and §Department of Companion Animal Clinical
Sciences, Norwegian School of Veterinary Sci-
ence, Postboks 8146 Dep, 0033 Oslo, Norway
Journal of Small Animal Practice Vol 51 January 2010 © 2010 British Small Animal Veterinary Association 35
Probiotic use in canine gastroenteritis
registered in all dogs, and 22 had simul-
taneous vomiting. Of these 22 dogs 10
were in the probiotic group and 12 in the
placebo group. The dogs were examined
by different veterinarians at the small ani-
mal out-patient clinic at the Norwegian
School of Veterinary Science. Patients
with clinical symptoms of more than two
weeks duration and patients treated with a
probiotic product within one month prior
to the study were excluded. Hospitalised
patients, including those in need of sup-
portive treatments such as fl uid therapy,
were also excluded. Patients fulfi lling the
inclusions criteria were randomised to
treatment after the owners had given con-
sent for participation.
Clinical symptoms were more fre-
quently localised to the large intestine
than to the small intestine, no signifi -
cant difference was observed between the
groups. The patients in both groups were
found equal with regard to all observed
clinical symptoms and possible factors
associated with their appearance (Table 2).
Before starting treatment the mean dura-
tion of clinical signs was 3·3 days (range:
0·5 to 10·0) in the probiotic group and
2·8 days (range: 0·5 to 7·0) in the placebo
group. The difference was not signifi cant
(P-value 0·58).
Trial treatment
The probiotic used in this study, ZooLac
Propaste (Chem Vet A/S Denmark), con-
tains per millilitre: 2·85 billions live strains
of Lactobacillus farciminis (porcine origin),
Pediococcus acidilactici (unknown origin),
Bacillus subtilis (soil origin) and Bacillus
licheniformis (soil origin) and 1·35 billions
thermo-stabilised Lactobacillus acidophilus
MA 64/4E (human origin). The probiotic
and the placebo were equal looking, and
contained the same pasta-base with vege-
table oil, lecithin and a stabiliser (E551b).
The dose of probiotic and placebo was
adjusted to the animals’ weight (1 to 10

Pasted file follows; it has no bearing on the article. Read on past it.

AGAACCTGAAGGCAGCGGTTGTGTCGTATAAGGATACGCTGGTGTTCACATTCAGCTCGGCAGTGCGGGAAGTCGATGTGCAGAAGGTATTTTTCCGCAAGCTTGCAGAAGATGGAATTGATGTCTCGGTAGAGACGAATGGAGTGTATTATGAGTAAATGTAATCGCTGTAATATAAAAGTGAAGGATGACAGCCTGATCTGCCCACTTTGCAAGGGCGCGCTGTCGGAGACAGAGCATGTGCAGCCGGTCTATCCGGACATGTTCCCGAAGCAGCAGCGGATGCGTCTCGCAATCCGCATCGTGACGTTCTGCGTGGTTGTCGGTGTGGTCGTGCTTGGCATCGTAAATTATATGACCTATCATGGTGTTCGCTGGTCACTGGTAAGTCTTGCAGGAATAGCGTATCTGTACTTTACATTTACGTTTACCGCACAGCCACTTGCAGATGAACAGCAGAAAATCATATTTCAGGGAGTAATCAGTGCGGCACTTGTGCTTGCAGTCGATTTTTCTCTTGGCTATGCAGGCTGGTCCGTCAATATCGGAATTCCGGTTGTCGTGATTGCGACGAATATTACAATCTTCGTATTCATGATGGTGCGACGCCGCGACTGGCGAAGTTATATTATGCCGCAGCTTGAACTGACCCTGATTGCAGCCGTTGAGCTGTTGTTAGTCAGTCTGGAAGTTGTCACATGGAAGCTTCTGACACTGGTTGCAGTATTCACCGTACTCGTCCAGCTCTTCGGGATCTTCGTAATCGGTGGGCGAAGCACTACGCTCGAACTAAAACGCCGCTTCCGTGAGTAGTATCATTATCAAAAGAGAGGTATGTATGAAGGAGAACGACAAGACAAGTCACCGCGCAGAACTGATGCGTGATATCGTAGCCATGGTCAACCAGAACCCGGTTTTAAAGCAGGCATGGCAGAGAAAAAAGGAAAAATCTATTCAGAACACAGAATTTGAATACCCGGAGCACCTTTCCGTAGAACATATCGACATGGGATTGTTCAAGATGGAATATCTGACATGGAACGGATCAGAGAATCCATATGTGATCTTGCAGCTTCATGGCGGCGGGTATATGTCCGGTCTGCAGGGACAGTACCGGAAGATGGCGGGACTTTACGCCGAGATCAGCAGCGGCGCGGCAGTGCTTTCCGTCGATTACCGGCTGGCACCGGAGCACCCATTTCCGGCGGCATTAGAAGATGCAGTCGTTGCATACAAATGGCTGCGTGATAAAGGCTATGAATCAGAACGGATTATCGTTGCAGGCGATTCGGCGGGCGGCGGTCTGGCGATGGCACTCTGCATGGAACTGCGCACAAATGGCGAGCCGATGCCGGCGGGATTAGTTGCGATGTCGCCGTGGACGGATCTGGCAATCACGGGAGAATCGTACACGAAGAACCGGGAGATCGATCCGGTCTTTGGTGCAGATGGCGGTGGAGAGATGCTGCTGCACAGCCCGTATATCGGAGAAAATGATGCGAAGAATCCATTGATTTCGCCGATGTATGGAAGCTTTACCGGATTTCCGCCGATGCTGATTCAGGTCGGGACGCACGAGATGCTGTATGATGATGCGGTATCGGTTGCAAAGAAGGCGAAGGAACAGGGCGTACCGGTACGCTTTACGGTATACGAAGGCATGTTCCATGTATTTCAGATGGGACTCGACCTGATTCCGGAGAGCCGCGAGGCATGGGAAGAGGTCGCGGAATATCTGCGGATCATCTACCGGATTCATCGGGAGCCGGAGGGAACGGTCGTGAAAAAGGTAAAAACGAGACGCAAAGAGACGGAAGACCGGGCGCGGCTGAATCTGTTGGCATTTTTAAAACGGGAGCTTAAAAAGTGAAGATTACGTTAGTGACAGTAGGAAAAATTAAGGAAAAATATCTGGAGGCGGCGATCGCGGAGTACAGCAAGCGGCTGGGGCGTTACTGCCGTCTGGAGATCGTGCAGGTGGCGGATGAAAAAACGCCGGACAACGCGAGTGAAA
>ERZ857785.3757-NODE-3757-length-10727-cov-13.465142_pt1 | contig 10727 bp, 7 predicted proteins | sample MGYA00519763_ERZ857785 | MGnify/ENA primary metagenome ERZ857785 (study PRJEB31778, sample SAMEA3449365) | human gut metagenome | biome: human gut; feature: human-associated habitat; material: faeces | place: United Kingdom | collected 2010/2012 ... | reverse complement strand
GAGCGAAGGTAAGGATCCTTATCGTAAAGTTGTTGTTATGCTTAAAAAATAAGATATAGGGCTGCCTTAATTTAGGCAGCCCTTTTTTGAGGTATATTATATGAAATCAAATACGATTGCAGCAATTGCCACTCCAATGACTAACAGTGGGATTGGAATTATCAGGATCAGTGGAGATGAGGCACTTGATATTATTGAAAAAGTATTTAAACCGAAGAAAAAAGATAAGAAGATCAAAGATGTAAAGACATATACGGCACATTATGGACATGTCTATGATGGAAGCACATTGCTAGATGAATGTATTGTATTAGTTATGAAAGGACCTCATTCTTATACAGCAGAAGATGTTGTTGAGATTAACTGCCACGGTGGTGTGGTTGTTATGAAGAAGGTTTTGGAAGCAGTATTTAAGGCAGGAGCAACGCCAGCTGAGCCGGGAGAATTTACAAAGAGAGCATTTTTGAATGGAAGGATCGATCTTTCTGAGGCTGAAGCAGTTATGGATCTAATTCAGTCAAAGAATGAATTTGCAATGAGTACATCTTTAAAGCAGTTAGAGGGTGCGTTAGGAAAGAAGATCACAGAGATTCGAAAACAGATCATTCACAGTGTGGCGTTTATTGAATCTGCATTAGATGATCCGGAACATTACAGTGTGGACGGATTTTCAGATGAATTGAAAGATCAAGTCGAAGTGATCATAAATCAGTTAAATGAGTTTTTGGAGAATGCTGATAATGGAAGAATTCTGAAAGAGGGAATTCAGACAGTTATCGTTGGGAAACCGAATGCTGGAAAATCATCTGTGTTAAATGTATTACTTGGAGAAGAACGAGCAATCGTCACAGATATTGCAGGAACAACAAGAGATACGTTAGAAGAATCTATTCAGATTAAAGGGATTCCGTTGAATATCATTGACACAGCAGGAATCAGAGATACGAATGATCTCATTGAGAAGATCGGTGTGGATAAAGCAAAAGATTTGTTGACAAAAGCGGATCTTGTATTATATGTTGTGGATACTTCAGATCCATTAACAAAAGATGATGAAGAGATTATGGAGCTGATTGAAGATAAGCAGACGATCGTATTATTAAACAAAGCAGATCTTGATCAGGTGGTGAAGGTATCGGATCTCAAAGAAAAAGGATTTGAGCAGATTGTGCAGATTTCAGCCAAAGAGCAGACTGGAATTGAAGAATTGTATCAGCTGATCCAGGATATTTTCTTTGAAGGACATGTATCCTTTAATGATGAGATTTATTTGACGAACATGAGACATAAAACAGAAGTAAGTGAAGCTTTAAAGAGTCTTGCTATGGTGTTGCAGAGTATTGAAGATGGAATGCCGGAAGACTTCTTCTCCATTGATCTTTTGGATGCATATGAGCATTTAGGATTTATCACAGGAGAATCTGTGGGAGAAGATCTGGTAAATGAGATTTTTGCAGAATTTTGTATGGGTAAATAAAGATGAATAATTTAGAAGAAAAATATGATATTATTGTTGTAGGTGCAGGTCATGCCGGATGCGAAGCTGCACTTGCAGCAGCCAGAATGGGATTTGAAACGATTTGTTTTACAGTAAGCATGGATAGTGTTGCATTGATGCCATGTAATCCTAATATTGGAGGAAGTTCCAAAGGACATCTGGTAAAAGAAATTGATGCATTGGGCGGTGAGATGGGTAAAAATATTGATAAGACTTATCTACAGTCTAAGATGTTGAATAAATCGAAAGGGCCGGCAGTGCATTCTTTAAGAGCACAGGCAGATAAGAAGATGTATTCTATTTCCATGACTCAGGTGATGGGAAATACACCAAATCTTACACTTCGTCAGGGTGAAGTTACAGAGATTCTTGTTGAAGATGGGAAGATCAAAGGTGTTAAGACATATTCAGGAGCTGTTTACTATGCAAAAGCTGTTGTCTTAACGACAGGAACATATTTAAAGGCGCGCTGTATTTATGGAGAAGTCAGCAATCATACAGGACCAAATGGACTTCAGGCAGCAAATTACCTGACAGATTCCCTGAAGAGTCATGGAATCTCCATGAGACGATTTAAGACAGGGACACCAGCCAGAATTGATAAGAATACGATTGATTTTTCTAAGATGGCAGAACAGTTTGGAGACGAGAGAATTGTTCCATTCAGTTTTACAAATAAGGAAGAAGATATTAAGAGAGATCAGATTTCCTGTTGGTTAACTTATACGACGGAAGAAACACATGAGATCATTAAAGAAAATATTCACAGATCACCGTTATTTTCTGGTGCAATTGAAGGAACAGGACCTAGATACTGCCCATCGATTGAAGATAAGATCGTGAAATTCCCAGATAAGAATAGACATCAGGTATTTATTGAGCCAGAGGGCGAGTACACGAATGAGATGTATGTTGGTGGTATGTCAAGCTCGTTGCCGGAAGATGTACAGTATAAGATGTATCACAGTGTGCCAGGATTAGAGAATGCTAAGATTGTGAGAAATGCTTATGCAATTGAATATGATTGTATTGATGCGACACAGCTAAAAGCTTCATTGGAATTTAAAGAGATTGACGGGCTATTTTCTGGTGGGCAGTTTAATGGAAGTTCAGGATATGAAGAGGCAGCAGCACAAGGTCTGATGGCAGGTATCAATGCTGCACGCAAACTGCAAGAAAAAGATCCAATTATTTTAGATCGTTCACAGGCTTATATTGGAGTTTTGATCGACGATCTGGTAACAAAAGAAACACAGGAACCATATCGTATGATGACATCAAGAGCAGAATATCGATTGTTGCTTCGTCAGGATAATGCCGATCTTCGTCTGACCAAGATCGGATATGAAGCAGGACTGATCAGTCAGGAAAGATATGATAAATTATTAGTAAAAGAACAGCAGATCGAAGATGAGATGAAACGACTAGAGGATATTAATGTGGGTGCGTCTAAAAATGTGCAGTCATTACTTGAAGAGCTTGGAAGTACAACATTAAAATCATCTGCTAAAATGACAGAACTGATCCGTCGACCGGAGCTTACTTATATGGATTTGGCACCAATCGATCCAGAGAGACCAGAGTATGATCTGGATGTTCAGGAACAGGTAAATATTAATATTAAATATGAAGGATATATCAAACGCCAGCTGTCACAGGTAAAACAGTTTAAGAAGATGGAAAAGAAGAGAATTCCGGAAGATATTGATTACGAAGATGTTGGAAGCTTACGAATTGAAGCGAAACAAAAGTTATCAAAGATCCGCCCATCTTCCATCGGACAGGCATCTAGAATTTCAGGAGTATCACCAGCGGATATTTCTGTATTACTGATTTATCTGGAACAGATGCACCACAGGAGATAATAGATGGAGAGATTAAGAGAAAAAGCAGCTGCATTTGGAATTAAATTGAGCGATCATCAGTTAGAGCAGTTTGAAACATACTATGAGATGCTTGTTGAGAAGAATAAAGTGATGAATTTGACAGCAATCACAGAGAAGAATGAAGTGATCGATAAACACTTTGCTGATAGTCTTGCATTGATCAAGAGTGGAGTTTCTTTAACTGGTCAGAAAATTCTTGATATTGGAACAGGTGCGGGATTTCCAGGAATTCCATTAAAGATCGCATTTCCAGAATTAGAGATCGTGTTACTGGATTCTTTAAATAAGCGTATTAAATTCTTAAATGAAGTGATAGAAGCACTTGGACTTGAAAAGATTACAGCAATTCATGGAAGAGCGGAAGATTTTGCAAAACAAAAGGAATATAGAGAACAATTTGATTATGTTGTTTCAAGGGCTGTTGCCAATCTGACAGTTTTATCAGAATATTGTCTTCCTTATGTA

kg = 1 ml, 10 to 25 kg = 2 ml, 25 to 50 kg
= 3 ml). The medication was administered
three times daily, starting with a double
dose, until normalisation of the stools,
all in line with recommendations by the
manufacturer. Two patients in each group
were treated with trimethoprim sulfadiazin
(Tribrissen vet; Schering-Plough) without
a well-considered medical indication.
Trial procedure
The patients were recommended not to
eat within 24 to 36 hours after the initial
treatment dose. The owners were given
written instruction related to feeding and
administration of the trial medication.
Follow-up visits were arranged four and
eight days after start of treatment where
the owner informed about faecal quality,
vomiting, administration of probiotic/pla-
cebo, food intake, date and time for the
last abnormal – and fi rst normal stool.
The time for the last abnormal stool and
rst normal stool was recorded in half (ca
12 hours) and whole (24 hours) day. These
data were used for the further statistics.
According to the information achieved
during these interviews, the overall com-
pliance regarding both eating instruction
and administration of the medication was
Faecal samples for bacterial and parasi-
tological examination were collected from
33 and 17 patients, respectively. The dis-
tribution between the probiotic and pla-
cebo groups was 15 and 18 samples for
bacteriological; and 8 and 9 samples for
parasitological examination, respectively.
Faecal analysis included MgSO4-fl otation
for parasites and parasite egg examination,
and routine bacteriologic culturing for
Salmonella species, Campylobacter species
and other aerobic, anaerobic and facul-
tative anaerobic bacteria. At the time of
inclusion, no faecal parasites or Salmonella
species were detected in any of the faecal
samples collected, while Campylobacter
upsaliensis was isolated from two dogs,
both belonging to the probiotic group.
No attempt was made to isolate the pro-
biotic strain from the treated dogs, neither
during nor after completing the study.
Table I. Material description. Health
condition related to treatment group.
The health condition recorded by the
veterinarian was used as the stratifi -
cation factor
Treatment Health condition Total
Placebo Not depressed 15
Depressed 6
Probiotic Not depressed 12
Depressed 3
Total Not depressed 27
Depressed 9
Table 2 Comparison of the groups regarding initially observed anamnestic fac-
Factor Category Treatment groups Total
Placebo Probiotic
Number of stools None
Number of vomit-
First symptom Vomiting
Vomit & Diarrh
Not given
Fever No
Ye s
Appetite Reduced
Change in diet No
Ye s
Ye s
Ye s
Consumption of
spoiled food
Ye s
H. K. Herstad and others
36 Journal of Small Animal Practice Vol 51 January 2010 © 2010 British Small Animal Veterinary Association
Statistical analysis
Assumed continuously distributed factors
and variables were expressed as mean values
with 95% confi dence interval constructed
by using the Student procedure (Altman
1991). Standard deviation (sd) is used
as an index of dispersion. Additionally,
variables of the type “time to event” were
expressed by Kaplan & Meier plot (Parmar
and Machin 1995). Because no censoring
occurred, the results are expressed by mean
values as described above and proportional
Hazard ratio with 95% confi dence inter-
val. Categorised data in are given in con-
tingency tables. Prevalence was expressed